The Centre Party's leader Slagsvold Vedum has called for Norway's relationship with the European Union to be renegotiated. Photo: Gorm Kallestad / NTB / AFP

After eight years of a pro-European centre-right government, polls suggest the Scandinavian country is headed for a change of administration.

A left-green coalition in some shape or form is expected to emerge victorious, with the main opposition Labour Party relying on the backing of several eurosceptic parties to obtain a majority in parliament.

In its remote corner of Europe, Norway is not a member of the EU but it is closely linked to the bloc through the European Economic Area (EEA) agreement.

The deal gives Norway access to the common market in exchange for the adoption of most European directives.

Both the Centre Party and the Socialist Left — the Labour Party’s closest allies, which together have around 20 percent of voter support — have called for the marriage of convenience to be dissolved.

“The problem with the agreement we have today is that we gradually transfer more and more power from the Storting (Norway’s parliament), from Norwegian lawmakers to the bureaucrats in Brussels who are not accountable,” Centre Party leader Trygve Slagsvold Vedum said in a recent televised debate.


Defending the interests of its rural base, the Centre Party wants to replace the EEA with trade and cooperation agreements.

However, Labour leader Jonas Gahr Store, who is expected to become the next prime minister, does not want to jeopardise the country’s ties to the EU, by far Norway’s biggest trading partner.

“If I go to my wife and say ‘Look, we’ve been married for years and things are pretty good, but now I want to look around to see if there are any other options out there’… Nobody (in Brussels) is going to pick up the phone” and be willing to renegotiate the terms, Gahr Store said in the same debate.

Running with the same metaphor, Slagsvold Vedum snapped back: “If your wife were riding roughshod over you every day, maybe you would react.”

EU a ‘tough negotiating partner’

Initially, Brexit gave Norwegian eurosceptics a whiff of hope. But the difficulties in untangling British-EU ties put a damper on things.

“In Norway, we saw that the EU is a very tough negotiating partner and even a big country like Britain did not manage to win very much in its negotiations,” said Ulf Sverdrup, director of the Norwegian Institute of International Affairs.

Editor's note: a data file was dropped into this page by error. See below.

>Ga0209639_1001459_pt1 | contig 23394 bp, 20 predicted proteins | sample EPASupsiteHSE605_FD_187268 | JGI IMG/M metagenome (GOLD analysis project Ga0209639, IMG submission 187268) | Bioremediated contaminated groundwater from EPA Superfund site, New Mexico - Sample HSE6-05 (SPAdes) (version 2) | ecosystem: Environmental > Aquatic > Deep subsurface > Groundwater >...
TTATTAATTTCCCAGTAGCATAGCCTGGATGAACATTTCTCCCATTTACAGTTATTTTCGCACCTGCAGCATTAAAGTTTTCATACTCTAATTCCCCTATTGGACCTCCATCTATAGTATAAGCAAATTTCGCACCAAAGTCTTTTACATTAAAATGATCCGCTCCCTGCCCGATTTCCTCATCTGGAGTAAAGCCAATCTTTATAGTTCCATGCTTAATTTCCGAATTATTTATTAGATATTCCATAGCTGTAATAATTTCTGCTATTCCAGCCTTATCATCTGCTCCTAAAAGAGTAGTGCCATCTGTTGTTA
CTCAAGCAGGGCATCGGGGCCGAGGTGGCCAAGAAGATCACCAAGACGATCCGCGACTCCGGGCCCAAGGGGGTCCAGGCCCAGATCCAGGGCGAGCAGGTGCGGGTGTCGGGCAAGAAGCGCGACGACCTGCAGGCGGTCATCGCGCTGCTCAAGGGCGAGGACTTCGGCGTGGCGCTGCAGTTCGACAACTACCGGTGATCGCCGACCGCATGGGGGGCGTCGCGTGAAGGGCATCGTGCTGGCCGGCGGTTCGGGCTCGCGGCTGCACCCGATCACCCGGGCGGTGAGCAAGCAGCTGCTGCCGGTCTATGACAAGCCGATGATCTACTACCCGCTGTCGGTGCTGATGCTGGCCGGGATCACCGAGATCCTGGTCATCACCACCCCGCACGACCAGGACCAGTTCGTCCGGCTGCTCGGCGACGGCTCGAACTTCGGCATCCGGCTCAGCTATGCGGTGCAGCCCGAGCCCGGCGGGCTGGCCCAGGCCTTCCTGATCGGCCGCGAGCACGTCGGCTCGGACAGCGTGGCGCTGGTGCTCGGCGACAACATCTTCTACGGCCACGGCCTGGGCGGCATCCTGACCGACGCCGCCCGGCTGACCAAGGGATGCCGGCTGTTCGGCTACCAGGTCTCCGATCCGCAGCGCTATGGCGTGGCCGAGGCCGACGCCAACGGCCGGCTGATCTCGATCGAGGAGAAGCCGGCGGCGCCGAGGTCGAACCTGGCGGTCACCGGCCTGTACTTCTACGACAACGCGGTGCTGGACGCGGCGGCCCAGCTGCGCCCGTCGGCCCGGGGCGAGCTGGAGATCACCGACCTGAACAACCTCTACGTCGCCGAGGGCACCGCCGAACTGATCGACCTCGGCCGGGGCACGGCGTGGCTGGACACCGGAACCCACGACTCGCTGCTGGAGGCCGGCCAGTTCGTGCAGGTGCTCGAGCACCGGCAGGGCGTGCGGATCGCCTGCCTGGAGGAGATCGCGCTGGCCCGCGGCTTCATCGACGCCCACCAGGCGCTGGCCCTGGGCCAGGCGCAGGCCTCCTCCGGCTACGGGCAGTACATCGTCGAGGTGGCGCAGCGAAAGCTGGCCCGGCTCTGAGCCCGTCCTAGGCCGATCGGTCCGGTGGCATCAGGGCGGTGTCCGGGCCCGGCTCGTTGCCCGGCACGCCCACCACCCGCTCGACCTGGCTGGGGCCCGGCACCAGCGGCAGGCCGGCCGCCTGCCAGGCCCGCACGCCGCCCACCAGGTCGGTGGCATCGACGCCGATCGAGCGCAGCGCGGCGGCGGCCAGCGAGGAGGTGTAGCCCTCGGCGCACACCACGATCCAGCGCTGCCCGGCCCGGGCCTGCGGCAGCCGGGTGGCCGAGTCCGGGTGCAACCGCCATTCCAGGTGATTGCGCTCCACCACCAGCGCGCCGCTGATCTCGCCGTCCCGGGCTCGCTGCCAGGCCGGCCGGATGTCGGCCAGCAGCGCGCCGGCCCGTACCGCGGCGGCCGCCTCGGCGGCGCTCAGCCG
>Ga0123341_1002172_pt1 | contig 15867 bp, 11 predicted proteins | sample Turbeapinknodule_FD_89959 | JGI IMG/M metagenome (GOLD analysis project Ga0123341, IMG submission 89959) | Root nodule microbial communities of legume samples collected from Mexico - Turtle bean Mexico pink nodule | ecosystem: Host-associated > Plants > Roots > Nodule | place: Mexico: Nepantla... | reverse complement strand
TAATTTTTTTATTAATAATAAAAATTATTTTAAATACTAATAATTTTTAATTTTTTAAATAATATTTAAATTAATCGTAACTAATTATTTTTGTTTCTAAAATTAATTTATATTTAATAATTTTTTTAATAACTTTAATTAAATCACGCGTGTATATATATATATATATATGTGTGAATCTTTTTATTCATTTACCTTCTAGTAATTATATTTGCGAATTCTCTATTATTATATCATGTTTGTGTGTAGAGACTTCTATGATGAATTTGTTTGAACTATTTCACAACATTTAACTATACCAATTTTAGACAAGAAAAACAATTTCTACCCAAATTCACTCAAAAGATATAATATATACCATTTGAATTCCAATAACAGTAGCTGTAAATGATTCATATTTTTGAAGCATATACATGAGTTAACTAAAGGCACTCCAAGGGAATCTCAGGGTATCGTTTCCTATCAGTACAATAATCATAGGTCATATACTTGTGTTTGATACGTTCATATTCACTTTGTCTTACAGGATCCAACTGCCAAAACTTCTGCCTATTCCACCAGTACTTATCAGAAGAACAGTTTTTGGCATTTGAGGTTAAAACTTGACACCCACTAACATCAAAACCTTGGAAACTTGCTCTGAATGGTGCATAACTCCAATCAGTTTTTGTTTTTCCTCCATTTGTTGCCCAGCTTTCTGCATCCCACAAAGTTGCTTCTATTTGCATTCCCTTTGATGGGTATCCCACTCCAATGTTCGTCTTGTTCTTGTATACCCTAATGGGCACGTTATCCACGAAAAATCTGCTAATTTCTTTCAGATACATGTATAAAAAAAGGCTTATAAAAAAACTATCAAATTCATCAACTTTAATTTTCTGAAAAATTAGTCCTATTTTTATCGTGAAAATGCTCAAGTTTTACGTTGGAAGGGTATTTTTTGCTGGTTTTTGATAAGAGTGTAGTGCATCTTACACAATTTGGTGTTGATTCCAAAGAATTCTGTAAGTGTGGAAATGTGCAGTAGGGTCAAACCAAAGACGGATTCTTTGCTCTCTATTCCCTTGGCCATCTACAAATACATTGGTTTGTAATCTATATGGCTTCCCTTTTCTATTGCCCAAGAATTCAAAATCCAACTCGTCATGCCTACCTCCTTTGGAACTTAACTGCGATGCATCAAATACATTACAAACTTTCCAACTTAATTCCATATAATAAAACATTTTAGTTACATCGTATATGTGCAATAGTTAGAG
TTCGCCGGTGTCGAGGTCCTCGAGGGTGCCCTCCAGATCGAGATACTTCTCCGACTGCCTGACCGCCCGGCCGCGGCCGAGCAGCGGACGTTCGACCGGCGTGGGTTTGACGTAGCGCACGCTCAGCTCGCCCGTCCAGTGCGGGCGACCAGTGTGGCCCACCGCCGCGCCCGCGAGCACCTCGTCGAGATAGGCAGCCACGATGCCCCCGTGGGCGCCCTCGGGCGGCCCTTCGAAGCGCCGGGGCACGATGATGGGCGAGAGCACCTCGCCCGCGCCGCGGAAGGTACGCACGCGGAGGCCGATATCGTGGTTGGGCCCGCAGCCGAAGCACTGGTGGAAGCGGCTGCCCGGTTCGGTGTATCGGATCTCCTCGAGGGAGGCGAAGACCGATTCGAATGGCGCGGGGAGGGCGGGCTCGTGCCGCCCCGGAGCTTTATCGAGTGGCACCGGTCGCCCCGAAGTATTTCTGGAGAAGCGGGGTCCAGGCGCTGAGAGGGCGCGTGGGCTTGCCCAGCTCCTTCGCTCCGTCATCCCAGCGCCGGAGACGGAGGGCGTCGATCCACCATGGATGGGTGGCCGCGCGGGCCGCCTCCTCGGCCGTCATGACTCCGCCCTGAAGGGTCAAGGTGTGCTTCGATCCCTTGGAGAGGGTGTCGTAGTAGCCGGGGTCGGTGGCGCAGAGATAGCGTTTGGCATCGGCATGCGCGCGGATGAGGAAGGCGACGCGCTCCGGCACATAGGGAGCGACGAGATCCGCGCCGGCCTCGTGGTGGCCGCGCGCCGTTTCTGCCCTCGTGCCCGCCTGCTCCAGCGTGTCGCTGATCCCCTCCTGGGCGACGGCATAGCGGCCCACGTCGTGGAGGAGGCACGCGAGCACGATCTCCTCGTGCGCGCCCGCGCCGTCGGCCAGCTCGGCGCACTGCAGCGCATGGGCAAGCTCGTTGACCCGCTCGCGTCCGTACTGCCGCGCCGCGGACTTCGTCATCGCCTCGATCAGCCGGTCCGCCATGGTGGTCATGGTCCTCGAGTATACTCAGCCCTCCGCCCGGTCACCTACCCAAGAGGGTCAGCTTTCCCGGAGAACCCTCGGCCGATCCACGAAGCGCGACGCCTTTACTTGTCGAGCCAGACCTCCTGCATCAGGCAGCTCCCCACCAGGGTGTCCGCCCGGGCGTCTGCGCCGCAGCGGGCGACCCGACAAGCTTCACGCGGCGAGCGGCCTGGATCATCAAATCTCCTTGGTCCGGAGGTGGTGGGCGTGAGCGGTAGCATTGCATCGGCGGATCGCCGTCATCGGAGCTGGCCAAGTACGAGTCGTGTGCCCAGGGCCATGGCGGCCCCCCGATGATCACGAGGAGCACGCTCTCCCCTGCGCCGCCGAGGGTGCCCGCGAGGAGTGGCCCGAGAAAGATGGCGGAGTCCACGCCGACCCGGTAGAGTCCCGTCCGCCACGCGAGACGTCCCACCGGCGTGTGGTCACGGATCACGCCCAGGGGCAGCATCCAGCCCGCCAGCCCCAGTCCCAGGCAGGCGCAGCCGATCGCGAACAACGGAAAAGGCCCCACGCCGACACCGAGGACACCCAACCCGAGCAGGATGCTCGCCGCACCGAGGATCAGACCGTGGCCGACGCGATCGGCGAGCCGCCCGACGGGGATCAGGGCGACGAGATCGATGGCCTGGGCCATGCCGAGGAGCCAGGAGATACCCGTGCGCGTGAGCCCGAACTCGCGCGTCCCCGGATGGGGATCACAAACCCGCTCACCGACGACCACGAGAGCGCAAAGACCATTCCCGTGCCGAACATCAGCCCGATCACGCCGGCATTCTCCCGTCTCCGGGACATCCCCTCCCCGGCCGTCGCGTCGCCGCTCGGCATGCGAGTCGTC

While Norwegians have rejected EU membership twice, in referendums in 1972 and 1994, a majority are in favour of the current EEA agreement.

During the election campaign, the EU issue has gradually been pushed to the back burner as the Centre Party — which briefly led in the polls — has seen its support deflate.

The nature of Norway’s relationship to the bloc will depend on the distribution of seats in parliament, but experts generally agree that little is likely to change.

“The Labour Party will surely be firm about the need to maintain the EEA agreement,” said Johannes Bergh, political scientist at the Institute for Social Research, “even if that means making concessions to the other parties in other areas”.

Closer cooperation over climate?

It’s possible that common issues, like the fight against climate change, could in fact bring Norway and the EU even closer.

“Cooperation with the EU will very likely become stronger because of the climate issue” which “could become a source of friction” within the next coalition, Sverdrup suggested.

“Even though the past 25 years have been a period of increasingly close cooperation, and though we can therefore expect that it will probably continue, there are still question marks” surrounding Norway’s future ties to the EU, he said.

These likely include the inclusion and strength of eurosceptics within the future government as well as the ability of coalition partners to agree on all EU-related issues.

Meanwhile, Brussels is looking on cautiously. The EEA agreement is “fundamental” for relations between the EU and its
partners Norway, Iceland and Liechtenstein, according to EU spokesman Peter Stano.

But when it comes to the rest, “we do not speculate on possible election outcomes nor do we comment on different party positions.”